Last Friday, I had just finished my advice surgery at the constituency office when news broke that Sir David Amess, Conservative MP for Southend West, had been stabbed multiple times during a routine constituency surgery that he had been doing at the same time. We were all shocked. Sir David had been engaging with his constituents in the normal way that MPs do, in the way that we all love, directly engaging with the people we serve and represent - even though it can be challenging at times.
Serving the people he represents. A public servant. That is what MPs, councillors and many other people working in positions of government do on a daily basis. MPs are elected to represent the interests and concerns of their constituents in Parliament. We are not state employees but draw a salary for the work we do on behalf of the people we represent and being an MP is not just a job, it is a vocation, a calling and, for many, a way of life.
Over the past two hundred years, nine MPs have been murdered. Two MPs have been murdered in the last decade, as well as the non-fatal stabbing of the delightful Labour MP, Stephen Timms, who was attacked during a surgery. In the first five months of 2019 there was a 90% rise in criminal and other related incidents against MPs compared to the same period in 2018. When you take a step back and think about this, it is a truly concerning development, the blame for which I do not believe we can lay wholly at the feet of social media.
Having served our local community as a magistrate for nearly fifteen years, I admit to being slightly nonplussed at becoming a pariah overnight within a small section of society when elected as the Conservative MP for Hastings and Rye. I had not changed overnight but the toxic atmosphere which I encountered, the vitriol I had never before experienced, the false accusations made against me, and the threats of violence (and even death) during the short time that I have been an MP has been eye-opening. My experience, however, pales into insignificance compared to those suffered by many of my colleagues.
To be driven by hatred against someone because of their political beliefs, religion, ethnicity, sexual orientation, or anything else is not only unacceptable but sad because hatred damages the very core and soul of the person who is so full of hate. I therefore found it very moving to read the statement of Sir David’s family asking people to ‘set aside hatred’, work towards togetherness and show kindness and love.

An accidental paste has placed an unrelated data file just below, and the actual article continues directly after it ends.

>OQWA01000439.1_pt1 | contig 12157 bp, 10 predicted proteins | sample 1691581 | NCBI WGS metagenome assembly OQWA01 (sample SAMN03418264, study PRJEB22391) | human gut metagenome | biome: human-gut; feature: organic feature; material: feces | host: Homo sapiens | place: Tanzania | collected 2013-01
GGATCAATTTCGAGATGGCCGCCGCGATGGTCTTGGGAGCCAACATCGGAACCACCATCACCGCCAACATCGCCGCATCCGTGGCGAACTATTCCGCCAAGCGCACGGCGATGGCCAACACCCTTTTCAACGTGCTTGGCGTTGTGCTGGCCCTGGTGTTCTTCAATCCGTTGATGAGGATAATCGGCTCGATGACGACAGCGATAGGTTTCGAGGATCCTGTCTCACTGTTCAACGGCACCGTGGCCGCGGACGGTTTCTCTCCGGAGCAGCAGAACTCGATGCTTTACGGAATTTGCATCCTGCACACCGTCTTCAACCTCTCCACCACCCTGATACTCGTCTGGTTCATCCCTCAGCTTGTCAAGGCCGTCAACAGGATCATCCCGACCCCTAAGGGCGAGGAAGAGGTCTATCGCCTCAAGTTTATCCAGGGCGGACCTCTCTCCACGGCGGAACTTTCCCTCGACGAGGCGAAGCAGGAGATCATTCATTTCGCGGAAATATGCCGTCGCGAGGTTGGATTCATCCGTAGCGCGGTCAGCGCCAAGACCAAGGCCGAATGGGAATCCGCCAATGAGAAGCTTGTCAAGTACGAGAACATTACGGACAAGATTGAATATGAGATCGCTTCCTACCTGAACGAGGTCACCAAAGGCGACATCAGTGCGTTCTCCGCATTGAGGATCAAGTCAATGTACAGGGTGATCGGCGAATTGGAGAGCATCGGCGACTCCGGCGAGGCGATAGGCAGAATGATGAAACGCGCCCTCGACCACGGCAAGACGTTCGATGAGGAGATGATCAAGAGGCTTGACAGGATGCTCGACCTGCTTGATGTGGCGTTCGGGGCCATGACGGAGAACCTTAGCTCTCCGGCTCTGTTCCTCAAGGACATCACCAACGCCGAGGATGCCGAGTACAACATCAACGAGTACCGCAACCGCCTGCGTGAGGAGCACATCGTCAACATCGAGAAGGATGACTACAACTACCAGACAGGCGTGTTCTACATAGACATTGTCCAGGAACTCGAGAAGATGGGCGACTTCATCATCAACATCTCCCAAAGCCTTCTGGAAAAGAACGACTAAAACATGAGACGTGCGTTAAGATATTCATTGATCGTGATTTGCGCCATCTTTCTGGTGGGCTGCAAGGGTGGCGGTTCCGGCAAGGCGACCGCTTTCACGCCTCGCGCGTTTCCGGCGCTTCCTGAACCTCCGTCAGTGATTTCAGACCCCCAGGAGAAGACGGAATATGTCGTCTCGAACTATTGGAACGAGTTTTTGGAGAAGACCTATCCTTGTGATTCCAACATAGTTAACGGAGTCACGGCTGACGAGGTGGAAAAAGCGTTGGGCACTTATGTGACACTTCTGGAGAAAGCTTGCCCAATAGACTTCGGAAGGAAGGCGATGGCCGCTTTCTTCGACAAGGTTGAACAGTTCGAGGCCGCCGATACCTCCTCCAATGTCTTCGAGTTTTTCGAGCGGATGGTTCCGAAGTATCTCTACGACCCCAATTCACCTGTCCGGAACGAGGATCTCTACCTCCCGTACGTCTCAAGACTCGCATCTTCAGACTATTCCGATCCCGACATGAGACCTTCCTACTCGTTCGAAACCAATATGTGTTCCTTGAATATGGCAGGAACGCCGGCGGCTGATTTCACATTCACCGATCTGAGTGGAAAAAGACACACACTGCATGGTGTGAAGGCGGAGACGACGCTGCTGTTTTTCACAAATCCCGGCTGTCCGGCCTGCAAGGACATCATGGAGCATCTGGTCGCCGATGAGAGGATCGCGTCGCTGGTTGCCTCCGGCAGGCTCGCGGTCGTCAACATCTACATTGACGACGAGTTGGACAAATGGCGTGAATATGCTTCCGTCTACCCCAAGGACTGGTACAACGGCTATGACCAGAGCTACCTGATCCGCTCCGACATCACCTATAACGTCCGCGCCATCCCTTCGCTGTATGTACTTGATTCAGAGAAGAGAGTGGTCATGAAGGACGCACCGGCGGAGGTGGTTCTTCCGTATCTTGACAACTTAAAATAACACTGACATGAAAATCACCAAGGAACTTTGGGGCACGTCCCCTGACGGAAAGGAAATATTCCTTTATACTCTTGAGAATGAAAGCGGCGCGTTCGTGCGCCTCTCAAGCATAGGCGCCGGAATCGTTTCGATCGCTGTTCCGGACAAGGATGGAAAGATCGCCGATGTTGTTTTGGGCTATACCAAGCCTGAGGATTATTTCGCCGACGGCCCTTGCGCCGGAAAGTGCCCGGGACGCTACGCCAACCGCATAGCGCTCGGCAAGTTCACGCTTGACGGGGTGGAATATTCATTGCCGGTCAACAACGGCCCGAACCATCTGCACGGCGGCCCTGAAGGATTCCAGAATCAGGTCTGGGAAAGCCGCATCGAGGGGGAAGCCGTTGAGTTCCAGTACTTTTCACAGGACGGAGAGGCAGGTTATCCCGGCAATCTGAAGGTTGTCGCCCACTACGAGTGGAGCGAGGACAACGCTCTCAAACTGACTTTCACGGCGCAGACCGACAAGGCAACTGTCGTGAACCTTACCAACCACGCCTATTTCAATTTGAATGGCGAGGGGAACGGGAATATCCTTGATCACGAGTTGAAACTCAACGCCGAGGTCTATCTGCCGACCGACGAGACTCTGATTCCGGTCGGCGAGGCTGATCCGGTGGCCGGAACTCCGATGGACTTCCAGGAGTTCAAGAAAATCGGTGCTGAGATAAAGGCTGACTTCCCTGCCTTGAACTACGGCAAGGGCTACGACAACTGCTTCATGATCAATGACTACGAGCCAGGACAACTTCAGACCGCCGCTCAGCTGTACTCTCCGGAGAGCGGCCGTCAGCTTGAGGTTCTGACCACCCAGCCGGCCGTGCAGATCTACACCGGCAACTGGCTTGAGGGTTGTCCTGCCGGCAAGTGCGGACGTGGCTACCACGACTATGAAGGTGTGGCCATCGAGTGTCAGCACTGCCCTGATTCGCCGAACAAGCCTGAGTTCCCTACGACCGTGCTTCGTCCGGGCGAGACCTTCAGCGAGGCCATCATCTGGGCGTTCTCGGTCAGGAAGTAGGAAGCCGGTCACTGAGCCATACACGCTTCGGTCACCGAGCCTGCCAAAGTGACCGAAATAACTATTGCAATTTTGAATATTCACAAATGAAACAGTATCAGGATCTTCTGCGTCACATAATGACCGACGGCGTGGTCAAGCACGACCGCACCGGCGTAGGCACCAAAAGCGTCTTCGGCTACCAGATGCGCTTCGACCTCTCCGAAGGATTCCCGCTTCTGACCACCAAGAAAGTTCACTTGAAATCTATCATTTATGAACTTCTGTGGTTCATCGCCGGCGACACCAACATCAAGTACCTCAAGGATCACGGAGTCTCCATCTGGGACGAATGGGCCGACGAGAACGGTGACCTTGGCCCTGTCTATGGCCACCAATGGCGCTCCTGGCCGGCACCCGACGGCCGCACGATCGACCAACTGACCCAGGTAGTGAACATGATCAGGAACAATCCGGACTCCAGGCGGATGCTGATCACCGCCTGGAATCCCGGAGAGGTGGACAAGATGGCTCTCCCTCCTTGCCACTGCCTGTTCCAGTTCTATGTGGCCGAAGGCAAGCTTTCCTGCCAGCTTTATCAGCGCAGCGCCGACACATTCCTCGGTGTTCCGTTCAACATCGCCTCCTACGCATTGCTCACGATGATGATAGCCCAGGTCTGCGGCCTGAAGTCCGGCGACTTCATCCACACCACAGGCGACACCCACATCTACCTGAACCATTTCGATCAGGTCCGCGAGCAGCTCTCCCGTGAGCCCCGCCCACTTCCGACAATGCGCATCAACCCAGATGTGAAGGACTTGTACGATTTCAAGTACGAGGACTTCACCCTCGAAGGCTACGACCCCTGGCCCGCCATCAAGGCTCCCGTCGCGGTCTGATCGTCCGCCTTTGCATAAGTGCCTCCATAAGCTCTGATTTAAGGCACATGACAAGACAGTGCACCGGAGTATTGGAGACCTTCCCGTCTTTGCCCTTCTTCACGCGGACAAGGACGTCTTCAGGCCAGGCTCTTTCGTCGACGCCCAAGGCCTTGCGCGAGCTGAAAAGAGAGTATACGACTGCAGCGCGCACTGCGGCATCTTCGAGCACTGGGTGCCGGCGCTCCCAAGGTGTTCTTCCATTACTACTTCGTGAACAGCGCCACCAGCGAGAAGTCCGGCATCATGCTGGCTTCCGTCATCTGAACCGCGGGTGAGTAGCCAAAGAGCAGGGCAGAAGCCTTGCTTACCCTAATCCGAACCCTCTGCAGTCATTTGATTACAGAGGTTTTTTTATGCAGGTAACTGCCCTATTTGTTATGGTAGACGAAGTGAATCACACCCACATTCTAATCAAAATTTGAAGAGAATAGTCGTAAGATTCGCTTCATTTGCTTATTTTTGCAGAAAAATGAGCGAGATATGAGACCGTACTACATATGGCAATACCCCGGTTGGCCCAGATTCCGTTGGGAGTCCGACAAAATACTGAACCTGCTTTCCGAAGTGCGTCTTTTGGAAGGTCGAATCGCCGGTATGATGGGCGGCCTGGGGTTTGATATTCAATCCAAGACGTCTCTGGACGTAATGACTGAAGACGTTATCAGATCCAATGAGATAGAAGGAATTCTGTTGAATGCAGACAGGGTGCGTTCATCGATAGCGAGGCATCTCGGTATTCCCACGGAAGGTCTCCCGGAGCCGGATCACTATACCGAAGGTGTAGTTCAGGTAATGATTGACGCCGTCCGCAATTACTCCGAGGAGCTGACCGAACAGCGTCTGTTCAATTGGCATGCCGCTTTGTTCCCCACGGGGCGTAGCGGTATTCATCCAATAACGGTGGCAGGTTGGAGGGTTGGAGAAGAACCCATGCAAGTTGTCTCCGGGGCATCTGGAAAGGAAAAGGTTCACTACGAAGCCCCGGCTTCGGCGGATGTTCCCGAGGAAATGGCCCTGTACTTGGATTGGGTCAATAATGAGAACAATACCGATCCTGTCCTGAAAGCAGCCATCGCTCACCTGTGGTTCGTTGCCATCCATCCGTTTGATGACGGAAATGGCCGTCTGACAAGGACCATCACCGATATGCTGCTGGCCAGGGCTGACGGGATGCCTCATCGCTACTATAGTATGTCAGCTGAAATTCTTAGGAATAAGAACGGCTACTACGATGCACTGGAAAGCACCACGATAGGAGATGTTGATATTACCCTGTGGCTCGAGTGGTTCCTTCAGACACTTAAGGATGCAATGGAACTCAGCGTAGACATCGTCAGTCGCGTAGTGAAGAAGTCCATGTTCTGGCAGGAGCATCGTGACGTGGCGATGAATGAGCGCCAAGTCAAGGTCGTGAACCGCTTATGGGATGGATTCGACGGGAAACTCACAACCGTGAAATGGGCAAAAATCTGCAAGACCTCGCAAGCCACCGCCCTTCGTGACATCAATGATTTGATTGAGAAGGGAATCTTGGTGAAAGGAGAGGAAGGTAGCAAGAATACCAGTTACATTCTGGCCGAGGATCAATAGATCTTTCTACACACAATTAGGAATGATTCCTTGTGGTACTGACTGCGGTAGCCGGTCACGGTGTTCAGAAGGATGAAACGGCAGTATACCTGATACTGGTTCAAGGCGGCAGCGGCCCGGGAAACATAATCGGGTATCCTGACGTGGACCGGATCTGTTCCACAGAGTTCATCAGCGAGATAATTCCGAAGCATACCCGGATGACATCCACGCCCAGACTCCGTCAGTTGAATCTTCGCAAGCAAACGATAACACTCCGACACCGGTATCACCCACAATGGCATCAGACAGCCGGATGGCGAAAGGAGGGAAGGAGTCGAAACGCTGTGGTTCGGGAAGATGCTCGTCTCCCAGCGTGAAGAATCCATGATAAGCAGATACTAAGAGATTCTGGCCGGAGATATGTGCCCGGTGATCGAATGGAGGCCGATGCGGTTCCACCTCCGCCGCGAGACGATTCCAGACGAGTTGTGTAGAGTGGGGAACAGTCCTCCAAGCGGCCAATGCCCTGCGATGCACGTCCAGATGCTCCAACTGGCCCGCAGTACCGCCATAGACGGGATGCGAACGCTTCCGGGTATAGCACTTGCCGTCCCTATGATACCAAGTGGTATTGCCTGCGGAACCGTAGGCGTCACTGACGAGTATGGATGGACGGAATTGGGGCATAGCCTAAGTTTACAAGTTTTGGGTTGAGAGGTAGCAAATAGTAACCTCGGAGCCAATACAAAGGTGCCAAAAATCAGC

We all have to take responsibility for the ways in which we engage with each other as it is not just MPs who suffer physical and verbal abuse; a culture of hate has become part of public discourse from abuse of NHS staff to Camber residents being insulted and abused by visitors and much, much more.
The dehumanising of MPs causes me great concern. In my brief time as your MP, I have witnessed inappropriate name-calling by some MPs in the Commons Chamber, the language of activists on YouTube, on the streets, social media and on the television. I have watched some national interviewers and reporters on the television cajole, scorn, and even tell the Prime Minister to stop talking. Again, dehumanising politicians. We cannot allow threats of violence and verbal abuse to become normalised or part of the job because of the view that MPs deserve it as they are self-serving and in it for themselves. The cynicism against MPs is discouraging; I have yet to meet an MP who is in this role for personal gain – far from it.
It is really important that decent people come forward to become MPs. We cannot have a situation where only extremists stand for election because they are the only people willing to do so, where their ambition and ideology trumps everything else. I live with my family in our community – a community I am so proud of and happy to represent. It is my home, and I will continue to live and work amongst you, popping to the local shops, eating and drinking in local pubs and restaurants, and chatting to residents in the street (and in carparks!). I became an MP to do what I can to end poverty, deprivation, and hopelessness, to strengthen families, and to try to bring aspiration, hope and confidence to the many people in Hastings and Rye who are neglected, disadvantaged, vulnerable and lonely. That is public service and Sir David Amess paid for his love, his faith, and his belief in people with his life.